Journalism’s warped mirror
: The Annenberg Foundation, at whose event I’m sitting right now, released a survey of journalists and members of the public, often about the same questions but with very different views. Some highlights:
: “To what extent do journalists who report the news try to do so objectively and fairly, without regard to their own political views?…”
56 percent of journalists said they do to a great extent and 38 percent to a moderate extent, adding up to 94 percent
But only 18 percent of the public say to a great extent and 47 percent to a moderate extent, adding up to 65 percent.
One could argue that 65 percent is still a good majority, but it’s a rather wide gulf.
: Journalists were asked the reason why journalists “unintentionally let bias into their reporting.”
38 percent say they accept information without checking, 29 say they have strong personal views on a subject, 18 percent blame tight deadlines, 7 percent blame writing for editors’ approval.
: On Dan Rather, the two groups were not far apart on three questions: A sizable majority of both groups said that a major or minor reason for running the Bush story included that CBS and Rather “believed the story was accurate” and they were “in too much of a rush” and that they “were lied to by their sources.” A split came on this theory: “CBS News and Dan Rather are liberals who dislike President Bush.” 41 percent of journalists said this was a reason, major or minor, but 69 percent of the public believed this reason.
: Here’s a fun one: Both groups were asked whether people on a list were journalists or not. I’ll list the number from journalists the public’s number for each name with my comments: Peter Jennings 91/88; Mike Wallace 92/80; Brian Williams 80/69; Bob Woodward (question asked before Deep Throat’s PR) 96/64; George Will 64/50; Katie Couric (note the shift) 49/62; Chris Matthews 49/55; Larry King 26/43; Bill O’Reilly 12/55 (now there is a disconnect); Rush Limbaugh 3/32.
: The two groups certainly disagree about whether journalists get the facts straight.
86 percent of journalists think they get the facts straight while only 45 percent of the public agree; 11 percent of journalists say they are “often innacurate” while 48 percent of the public say that is the case.
: They also disagree about whether mistakes are corrected.
74 percent of journalists say they quickly report they have made a mistake vs. 30 percent of the public.
: The public thinks most journlists are liberal but most American aren’t.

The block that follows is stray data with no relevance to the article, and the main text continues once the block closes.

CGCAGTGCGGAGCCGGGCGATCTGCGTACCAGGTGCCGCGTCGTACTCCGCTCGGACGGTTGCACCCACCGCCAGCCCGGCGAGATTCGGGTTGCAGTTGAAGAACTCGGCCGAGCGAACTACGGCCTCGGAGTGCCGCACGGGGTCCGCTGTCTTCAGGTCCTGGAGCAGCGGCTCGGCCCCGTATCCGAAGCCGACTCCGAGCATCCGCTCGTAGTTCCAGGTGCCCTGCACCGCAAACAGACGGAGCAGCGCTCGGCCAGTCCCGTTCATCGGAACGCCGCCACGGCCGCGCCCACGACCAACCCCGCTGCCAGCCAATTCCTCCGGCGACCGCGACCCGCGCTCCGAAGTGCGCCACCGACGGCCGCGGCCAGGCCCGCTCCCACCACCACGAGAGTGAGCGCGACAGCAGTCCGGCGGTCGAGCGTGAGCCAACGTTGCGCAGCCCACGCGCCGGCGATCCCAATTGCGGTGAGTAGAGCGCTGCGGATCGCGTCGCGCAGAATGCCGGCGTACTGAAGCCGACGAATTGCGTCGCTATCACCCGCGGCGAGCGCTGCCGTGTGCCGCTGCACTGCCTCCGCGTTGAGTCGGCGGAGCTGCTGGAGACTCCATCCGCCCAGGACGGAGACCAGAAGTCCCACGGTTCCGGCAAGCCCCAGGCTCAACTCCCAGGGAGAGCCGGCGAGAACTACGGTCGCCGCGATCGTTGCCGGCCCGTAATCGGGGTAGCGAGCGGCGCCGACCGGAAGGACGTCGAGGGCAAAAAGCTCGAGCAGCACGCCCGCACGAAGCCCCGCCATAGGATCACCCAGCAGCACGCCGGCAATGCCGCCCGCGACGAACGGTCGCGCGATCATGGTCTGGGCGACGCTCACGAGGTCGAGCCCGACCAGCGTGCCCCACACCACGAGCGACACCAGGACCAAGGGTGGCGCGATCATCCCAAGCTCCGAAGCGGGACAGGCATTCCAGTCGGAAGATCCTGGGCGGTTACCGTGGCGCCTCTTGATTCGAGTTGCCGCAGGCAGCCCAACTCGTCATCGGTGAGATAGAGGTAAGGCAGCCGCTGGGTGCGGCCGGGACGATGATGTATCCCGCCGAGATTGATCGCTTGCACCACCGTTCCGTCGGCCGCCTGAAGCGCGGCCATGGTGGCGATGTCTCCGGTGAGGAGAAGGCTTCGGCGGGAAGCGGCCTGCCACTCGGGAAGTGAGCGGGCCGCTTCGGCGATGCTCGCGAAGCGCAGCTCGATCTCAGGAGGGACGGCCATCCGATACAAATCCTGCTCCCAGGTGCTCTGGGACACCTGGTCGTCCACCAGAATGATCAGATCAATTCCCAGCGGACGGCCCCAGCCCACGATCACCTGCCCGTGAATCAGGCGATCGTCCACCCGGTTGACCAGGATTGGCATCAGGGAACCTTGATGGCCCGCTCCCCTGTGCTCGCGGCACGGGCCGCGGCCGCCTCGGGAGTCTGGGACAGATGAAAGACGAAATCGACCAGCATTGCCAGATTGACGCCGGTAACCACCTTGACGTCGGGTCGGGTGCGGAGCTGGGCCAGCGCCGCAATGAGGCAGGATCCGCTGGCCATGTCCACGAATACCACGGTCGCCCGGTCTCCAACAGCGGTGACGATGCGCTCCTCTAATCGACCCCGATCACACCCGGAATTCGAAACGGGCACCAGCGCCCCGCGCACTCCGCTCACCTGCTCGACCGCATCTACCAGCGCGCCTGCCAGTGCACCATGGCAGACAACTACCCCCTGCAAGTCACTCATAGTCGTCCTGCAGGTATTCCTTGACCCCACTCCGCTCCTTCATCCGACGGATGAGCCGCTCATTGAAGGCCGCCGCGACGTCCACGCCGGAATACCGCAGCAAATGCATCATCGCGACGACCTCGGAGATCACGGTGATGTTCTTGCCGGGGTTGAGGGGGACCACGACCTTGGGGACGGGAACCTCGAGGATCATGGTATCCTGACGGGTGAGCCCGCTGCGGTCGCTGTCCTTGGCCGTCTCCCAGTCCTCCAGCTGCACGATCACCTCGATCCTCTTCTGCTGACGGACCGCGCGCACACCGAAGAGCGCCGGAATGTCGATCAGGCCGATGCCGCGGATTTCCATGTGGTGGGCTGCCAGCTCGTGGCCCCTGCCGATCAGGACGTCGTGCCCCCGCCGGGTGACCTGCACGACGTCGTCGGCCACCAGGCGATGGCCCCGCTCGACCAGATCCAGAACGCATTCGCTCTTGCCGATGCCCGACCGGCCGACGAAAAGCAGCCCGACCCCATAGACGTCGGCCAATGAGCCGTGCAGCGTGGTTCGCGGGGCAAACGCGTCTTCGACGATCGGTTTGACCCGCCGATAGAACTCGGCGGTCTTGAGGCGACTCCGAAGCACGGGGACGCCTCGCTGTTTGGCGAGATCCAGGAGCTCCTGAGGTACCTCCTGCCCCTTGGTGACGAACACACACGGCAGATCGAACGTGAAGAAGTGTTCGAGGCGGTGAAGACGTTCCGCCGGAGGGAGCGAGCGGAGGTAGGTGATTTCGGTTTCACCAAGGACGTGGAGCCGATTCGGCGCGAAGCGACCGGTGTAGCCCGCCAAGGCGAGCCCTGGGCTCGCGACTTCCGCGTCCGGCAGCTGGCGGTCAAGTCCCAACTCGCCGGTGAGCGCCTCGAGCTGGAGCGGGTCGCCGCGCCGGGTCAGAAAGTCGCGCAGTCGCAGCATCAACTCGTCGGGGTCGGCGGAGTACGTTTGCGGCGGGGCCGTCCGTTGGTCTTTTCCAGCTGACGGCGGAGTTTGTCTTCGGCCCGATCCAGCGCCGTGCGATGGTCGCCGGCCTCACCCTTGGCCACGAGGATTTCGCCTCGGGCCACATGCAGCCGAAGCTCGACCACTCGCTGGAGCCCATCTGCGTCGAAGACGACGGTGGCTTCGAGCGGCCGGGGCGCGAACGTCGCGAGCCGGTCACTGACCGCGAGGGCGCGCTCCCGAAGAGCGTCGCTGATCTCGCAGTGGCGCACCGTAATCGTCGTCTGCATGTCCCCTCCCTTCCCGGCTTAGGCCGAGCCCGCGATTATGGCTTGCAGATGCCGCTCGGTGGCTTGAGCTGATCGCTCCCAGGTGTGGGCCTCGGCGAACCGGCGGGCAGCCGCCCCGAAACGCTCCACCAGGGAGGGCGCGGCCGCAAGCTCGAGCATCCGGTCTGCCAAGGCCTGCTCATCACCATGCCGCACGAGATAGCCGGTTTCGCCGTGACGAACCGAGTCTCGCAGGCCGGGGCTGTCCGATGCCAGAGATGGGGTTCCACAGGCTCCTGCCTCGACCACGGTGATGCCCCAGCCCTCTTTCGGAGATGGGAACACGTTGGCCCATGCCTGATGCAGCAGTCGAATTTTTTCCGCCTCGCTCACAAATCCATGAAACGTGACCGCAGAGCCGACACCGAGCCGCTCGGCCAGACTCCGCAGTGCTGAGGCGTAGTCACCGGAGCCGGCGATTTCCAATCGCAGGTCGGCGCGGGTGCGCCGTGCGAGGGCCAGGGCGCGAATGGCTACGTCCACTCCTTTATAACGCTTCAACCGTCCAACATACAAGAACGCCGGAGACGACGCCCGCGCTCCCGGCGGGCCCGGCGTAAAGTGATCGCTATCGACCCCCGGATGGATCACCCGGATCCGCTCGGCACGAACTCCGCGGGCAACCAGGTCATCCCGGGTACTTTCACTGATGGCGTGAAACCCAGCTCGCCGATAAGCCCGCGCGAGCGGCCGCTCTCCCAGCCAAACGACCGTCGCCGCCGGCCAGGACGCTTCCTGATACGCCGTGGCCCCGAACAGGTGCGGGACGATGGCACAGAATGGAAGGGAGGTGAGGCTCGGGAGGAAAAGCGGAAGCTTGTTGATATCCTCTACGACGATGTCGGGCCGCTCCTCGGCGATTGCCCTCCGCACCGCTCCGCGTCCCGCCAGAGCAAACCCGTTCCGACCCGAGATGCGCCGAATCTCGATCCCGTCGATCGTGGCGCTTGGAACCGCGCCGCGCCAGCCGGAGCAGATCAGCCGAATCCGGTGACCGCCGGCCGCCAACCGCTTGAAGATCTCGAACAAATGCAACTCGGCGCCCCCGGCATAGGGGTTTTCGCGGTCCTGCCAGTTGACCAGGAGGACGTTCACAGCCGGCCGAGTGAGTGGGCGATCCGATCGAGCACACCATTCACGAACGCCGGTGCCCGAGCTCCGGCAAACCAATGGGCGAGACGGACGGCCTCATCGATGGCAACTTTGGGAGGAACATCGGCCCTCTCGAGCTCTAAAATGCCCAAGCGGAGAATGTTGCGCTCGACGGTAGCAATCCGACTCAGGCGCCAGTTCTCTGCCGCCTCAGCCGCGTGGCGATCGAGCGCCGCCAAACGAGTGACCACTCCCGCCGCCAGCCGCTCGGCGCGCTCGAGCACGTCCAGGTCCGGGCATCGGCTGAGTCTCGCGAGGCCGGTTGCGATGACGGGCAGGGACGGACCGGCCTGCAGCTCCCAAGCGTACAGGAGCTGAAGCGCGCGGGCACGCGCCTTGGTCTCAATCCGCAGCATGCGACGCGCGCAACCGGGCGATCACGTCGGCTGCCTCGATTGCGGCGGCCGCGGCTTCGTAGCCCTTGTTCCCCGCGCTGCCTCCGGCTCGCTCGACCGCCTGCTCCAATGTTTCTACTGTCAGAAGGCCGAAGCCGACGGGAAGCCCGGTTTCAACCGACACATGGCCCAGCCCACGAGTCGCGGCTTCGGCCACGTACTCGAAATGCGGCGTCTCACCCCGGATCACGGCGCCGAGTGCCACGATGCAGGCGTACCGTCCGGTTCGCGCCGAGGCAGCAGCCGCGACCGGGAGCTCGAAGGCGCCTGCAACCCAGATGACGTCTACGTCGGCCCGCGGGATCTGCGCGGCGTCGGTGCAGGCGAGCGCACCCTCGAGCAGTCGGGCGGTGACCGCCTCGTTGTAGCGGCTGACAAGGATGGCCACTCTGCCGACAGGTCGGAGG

Asked to describe the majority of journalists, the public said 42 percent are liberal, 29 moderate, 16 conservative. As to the majority of Americans: 17 percent liberal, 39 moderate, 33 conservative.
: Journalists are asked the same question on many job descriptions. I’ll quote just the liberal number: 54 percent say the majority of newspaper journalists are liberal, 34 percent for TV and radio journalists, 34 for editors and producers, 5 for media owners, and 6 for radio talk show hosts. And the public? Only 1 percent of journalists say the majority of Americans is liberal.
: 30 percent of journalists say news media have been more critical of the Bush administration, 64 percent of journalists say they were more critical of Clinton.
: On the idea of news organizations having “a decidedly political point of view in their coverage of the news,” the two groups split… but I think the question is not properly put. The issue in the minds of many is not whether journalists have a bias but whether they reveal it. In any case, 16 percent of journalists say it’s very or somewhat good to have a decedily political point of view in coverage while 80 percent say it’s very or somewhat bad vs. a split public: 43 percent say it’s very or somewhat good and 53 says it’s very or somewhat bad.
: Asked about watching “shows such as the O’Reilly Factor or Hardball,” I find it interesting that the public argues against the echo-chamber theory: 80 percent say they watch because they “like to listen to people who have a different point of view than me.”
: Asked whom they believe in all or most matters, here’s the public’s ranking: Local TV news ranks first at 72 percent followed by CNN, 65; Jennings and ABC, 64; Williams and NBC, 60; the local daily paper, 59; Fox, Time, and CBS tied at 56; People at 23; Limbaugh at 20. Some are amazed by that local TV news number but I think it makes sense because (a) it’s local and local is what matters in our lives, (b) it’s easy and doesn’t try to, in the words of one participant here, treat news as porridge, (c) it’s human and has a personality, vs. impersonal and institutional newspapers.
: 85 percent of journalists think it’s not easy for the public to distinguish journalists from nonjournalists. (Whatever the hell a journalist is….)
: On blogs, 45 percent of journalists say they have a very or somewhat positive effect on the quality of news; 38 percent sasy very or somewhat negative.
: As for eading blogs, 20 percent of journalists do it every day, 17 percent a few times a week, 15 percent a few times a month, 5 percent once a month, 18 percent less than monthly, 24 percent never.